- Posted by Michael Kane, CFP®
- On March 13, 2017
- IRS, safe, scams, tax
It is a great time of year to revisit your financial and investment plans as you prepare to file your annual tax returns. Unfortunately, it’s also a time of year in which identity thieves target unsuspecting taxpayers.
One of the most common thefts committed around tax time involves the filing of fraudulent refund claims using someone else’s information. Needless to say, if you fall victim to this crime, it could cost you thousands of dollars and result in months of time spent communicating with the IRS to correct.
Here are five ways to help protect your identity at tax time.
1. KEEP YOUR DOCUMENTS SECURE
It may be tempting to carry your Social Security card or Individual Taxpayer Identification Number (ITIN) in your wallet along with your driver’s license and credit cards for convenience, but it’s not a good idea. To protect your identity, you should keep these documents secure at all times, and avoid carrying them with you unless it’s absolutely necessary.
2. DON’T GIVE OUT YOUR SSN FREELY
Most of us are accustomed to providing our Social Security Number (SSN) or Individual Taxpayer Identification Number (ITIN) for a variety of reasons, such as during doctor visits or to companies with whom we do business. You might even catch yourself completing forms without thinking twice about it. However, you don’t have to give someone your SSN or ITIN just because they ask. Be vigilant about guarding your information and make sure that anyone asking for it is a legitimate entity with a valid reason for requesting it.
3. RESEARCH YOUR TAX PREPARER AHEAD OF TIME
Whether it’s your CPA or another tax professional, the person preparing your taxes will have access to extremely sensitive and personal financial data. As such, it’s critical to work with someone you can trust in this capacity. Tax professionals themselves can sometimes be targeted by identity thieves seeking to steal their clients’ information, so care and professionalism on the preparer’s part is a must.
4. DON’T USE UNSECURED WIFI TO FILE TAX RETURNS
The convenience of free Wifi has spread to coffee shops, fast food restaurants, airports, and many other public buildings. While it’s fine to use public Wifi to quickly access internet sites, you should never transmit confidential information such as a tax return or your banking profile over such a connection.
Hackers now take advantage of widely available free online tools to steal login credentials or take over active sessions with your bank or credit card company. The damage they are able to do in a very short amount of time is tremendous.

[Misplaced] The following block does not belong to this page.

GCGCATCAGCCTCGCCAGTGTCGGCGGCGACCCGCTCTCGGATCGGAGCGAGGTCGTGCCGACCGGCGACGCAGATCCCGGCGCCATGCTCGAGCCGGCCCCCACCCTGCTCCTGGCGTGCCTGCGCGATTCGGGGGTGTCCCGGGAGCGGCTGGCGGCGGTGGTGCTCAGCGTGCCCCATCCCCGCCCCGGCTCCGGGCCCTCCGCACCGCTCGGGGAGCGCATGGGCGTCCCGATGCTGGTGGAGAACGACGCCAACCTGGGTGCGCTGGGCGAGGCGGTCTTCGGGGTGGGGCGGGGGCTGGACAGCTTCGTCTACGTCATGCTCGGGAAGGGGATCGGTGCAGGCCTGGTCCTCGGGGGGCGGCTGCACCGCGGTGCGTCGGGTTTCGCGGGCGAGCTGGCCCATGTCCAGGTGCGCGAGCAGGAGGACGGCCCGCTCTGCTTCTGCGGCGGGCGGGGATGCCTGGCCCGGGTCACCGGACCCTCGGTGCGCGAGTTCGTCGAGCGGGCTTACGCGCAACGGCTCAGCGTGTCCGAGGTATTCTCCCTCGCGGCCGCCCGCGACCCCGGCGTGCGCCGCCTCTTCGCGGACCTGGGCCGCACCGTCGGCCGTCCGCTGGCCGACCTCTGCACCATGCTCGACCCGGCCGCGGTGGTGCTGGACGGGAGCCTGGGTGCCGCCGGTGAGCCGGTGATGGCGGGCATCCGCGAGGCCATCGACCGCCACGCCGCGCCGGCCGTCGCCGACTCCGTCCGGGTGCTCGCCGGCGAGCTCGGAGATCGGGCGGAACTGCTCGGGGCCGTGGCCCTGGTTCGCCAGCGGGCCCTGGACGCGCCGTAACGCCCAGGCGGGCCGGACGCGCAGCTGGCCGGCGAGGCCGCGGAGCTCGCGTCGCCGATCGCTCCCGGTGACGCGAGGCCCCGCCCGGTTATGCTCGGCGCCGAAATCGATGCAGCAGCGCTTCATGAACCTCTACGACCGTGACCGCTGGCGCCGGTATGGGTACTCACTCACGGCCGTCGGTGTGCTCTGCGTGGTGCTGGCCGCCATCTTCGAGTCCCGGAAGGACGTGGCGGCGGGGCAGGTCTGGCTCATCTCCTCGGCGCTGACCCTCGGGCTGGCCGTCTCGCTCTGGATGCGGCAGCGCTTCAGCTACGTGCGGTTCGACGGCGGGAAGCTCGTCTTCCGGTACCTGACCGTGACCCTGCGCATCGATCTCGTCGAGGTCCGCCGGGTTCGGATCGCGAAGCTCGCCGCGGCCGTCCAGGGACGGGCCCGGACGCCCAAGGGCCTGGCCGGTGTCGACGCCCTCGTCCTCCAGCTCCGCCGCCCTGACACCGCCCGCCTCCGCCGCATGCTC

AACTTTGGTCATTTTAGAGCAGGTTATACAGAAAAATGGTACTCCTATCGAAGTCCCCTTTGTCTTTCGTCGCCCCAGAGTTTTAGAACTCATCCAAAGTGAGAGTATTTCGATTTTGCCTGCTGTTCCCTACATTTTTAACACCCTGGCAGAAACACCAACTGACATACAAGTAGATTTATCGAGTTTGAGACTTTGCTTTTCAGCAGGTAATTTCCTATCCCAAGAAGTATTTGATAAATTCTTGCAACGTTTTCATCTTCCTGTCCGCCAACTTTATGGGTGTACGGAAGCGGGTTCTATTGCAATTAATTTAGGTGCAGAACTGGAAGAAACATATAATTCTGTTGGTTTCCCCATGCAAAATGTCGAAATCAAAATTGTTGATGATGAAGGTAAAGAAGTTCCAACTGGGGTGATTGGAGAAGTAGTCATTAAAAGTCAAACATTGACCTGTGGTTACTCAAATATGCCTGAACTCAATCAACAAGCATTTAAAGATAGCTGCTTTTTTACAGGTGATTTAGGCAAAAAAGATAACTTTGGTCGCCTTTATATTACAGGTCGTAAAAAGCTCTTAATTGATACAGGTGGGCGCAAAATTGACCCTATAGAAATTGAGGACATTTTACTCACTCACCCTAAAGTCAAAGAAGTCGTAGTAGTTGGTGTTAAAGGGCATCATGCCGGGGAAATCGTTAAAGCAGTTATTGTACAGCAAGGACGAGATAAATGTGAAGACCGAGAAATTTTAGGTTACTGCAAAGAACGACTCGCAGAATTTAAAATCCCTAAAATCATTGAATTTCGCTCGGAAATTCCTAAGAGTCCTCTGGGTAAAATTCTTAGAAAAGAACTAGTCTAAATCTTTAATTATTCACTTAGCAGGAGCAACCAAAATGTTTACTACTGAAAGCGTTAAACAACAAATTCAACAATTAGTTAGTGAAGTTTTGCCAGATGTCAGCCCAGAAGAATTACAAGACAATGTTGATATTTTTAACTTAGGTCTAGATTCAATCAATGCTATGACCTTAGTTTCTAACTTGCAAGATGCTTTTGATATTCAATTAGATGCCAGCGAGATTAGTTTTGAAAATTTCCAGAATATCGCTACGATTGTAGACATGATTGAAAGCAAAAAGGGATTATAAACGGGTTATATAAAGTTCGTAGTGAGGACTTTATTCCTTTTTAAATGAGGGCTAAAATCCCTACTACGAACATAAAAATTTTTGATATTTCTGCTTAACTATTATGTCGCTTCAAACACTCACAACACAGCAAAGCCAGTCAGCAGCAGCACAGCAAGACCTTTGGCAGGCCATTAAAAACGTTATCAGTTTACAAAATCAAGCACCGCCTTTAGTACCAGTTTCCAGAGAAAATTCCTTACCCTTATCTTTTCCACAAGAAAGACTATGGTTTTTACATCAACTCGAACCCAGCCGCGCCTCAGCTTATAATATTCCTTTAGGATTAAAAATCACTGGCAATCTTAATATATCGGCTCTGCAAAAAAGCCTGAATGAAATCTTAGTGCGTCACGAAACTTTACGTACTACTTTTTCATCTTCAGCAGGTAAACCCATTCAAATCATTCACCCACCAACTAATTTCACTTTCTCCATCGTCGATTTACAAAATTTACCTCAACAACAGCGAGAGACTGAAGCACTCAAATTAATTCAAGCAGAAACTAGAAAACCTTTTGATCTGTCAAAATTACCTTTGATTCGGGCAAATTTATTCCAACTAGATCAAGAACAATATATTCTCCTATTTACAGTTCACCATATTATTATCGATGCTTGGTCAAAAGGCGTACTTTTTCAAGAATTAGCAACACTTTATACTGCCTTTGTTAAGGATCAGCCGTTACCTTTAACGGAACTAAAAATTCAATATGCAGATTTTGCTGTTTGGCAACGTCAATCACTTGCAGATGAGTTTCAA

5. BEWARE OF FAKE IRS PHONE AND EMAIL SCAMS
While phone and email scams have been around since the advent of telephones and the internet, recent years have seen a marked increase in IRS-related schemes. One of the most popular methods is the use of an official-looking IRS email address to “phish” for credit card numbers or confidential tax data.
The IRS will never initiate contact or solicit data through email, they will always use traditional certified mail. If you receive an email from someone claiming to be with the IRS, especially unsolicited, don’t complete any form or give them any personal information.
There’s no question that technology has made life more convenient. The ability to handle complex transactions with a few keystrokes can make us complacent about the safety and security of our accounts and personal information. The first step to protecting yourself during tax season, and any other time, is being mindful and aware so that you avoid the common mistakes that make you an easier target for identity theft.
To discuss other ways to keep your financial information secure, request a call to speak with a certified advisor at RAA.
Disclaimer: This blog is intended for informational purposes only and should not be construed as individual investment advice. Actual recommendations are provided by RAA following consultation and are custom-tailored to each investor’s unique needs and circumstances. The information contained herein is from sources believed to be accurate and reliable. However, RAA accepts no legal responsibility for any errors or omissions. Investments in stocks, bonds, and mutual funds may increase or decrease in value. Past performance is no guarantee of future results. Any of the charts and graphs included in this blog are not recommendations for the purchase and sale of any security.